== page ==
old no apartments for rent sign outside a brick apartment building

The first settlers in the area were mostly farmers until the late 1940’s.

below: St. Judes Anglican church was built in 1848 by the Rev William Stewart Darling and the Anglican families of the Wexford area; it is the oldest surviving Anglican church in Scarborough. A more modern church was built behind it (just out of the picture) in the mid 1950’s when the population of the neighbourhood boomed. The cemetery began as a private burial plot for the Parkin family – the infant son of Patrick and Ann, Edward, was buried here in 1932.

a small white church in a cemetery, St. Juds Anglican church built in 1848

below: The intersection of Lawrence and Victoria Park. A bit forlorn.

empty parking lot at the intersection of two roads, Victoria Park Ave and Lawrence ave., truck and some other traffic, Damas middle eastern restaurant and a Shell gas station

below: Low rise, flat roofed townhouses. Most of the development on Victoria Park dates from the 1950’s and 1960’s.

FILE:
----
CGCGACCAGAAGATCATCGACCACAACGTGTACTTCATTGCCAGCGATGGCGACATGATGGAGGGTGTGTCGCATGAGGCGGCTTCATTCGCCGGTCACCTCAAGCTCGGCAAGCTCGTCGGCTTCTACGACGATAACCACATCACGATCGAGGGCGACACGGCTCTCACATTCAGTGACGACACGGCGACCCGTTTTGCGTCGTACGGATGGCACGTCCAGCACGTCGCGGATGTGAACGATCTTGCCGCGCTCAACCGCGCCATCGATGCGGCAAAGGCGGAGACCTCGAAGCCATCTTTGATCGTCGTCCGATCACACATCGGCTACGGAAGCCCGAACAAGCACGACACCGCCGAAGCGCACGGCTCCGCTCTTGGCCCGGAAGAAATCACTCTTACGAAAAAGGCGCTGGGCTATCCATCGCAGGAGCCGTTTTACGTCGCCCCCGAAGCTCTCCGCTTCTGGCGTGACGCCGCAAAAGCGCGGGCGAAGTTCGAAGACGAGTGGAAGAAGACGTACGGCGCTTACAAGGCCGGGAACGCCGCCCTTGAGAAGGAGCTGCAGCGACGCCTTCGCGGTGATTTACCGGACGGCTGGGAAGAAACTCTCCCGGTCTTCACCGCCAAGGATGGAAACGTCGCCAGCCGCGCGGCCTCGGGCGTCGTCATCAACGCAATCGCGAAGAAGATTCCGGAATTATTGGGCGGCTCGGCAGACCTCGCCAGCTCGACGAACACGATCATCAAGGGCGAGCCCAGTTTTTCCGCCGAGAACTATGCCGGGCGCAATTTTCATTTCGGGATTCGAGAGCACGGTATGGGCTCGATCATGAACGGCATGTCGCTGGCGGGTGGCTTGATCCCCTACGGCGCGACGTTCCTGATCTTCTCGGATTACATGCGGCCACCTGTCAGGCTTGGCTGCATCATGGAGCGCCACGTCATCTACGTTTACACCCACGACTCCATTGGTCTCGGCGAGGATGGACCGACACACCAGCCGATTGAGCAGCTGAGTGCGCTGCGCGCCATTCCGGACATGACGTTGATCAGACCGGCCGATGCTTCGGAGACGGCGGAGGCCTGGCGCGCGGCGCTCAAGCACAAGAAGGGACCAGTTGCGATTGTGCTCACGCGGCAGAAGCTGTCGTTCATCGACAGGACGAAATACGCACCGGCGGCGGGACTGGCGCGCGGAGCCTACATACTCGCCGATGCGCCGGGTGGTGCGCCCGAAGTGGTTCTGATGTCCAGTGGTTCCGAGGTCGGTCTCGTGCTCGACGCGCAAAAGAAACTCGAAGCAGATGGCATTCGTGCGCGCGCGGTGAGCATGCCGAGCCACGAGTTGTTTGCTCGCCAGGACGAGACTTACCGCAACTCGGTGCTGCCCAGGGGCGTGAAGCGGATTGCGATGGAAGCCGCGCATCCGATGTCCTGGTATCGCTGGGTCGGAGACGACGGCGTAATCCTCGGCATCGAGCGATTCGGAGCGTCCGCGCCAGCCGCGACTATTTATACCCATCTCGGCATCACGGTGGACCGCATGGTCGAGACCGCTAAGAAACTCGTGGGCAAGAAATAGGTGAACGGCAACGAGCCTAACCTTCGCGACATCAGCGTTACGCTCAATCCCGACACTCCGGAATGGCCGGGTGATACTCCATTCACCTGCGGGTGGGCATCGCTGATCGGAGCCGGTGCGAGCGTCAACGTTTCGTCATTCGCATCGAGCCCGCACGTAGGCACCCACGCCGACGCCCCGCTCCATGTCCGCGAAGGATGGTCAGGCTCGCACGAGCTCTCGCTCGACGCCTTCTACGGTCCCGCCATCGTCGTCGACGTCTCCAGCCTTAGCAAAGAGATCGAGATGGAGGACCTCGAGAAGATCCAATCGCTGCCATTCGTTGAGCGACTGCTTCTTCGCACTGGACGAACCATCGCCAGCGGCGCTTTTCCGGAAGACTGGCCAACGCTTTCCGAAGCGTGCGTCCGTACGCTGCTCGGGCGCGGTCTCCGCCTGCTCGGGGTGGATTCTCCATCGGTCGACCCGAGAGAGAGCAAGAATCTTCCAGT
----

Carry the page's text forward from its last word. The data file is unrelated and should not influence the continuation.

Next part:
1960's low rise, flat roofed townhouses in front, with red brick apartment building behind, large trees, winter, no leaves, grassy area in front

below: Some small postwar bungalows line the street, and the side streets on the Scarborough side.

a small bungalow on a side street that faces the main road, Victoria Park Ave

a few cars on the street driving past some small bungalows

below: A railway corridor passes under Victoria Park north of Lawrence.

looking from a bridge onto the train tracks below and downtown in the distance

pine tree growing in front of a brick building

two lowrise apartment buildings side by side on Victoria Park Ave., one in red brick and the other is yellow

below: A wonderful wide W shaped roofline

a wide W shaped roof line on the cover over an entrance to an apartment building

below: H is for Hockey and Hockey Sticks

a teal coloured, large H in front of an arrangement of hockey sticks, artwork on the top of a wood fence

below: No trespassing signs on the bus shelter?

empty building, with fence around it and no trespassing signs

Victoria Park continues north to beyond Steeles Avenue but I didn’t get anywhere near that far! North of Ellesmere and York Mills Road it becomes much more suburban and not as interesting. It’s more of a thoroughfare and less of a city street.

Art on construction hoardings.

below: Looking northwest at the intersection of Yonge Street and St. Clair Avenue West where seven large collages by Daniel Mazzone dominate the corner.

intersection of St. Clair and Yonge, looking northwest, construction hoardings, people crossing the street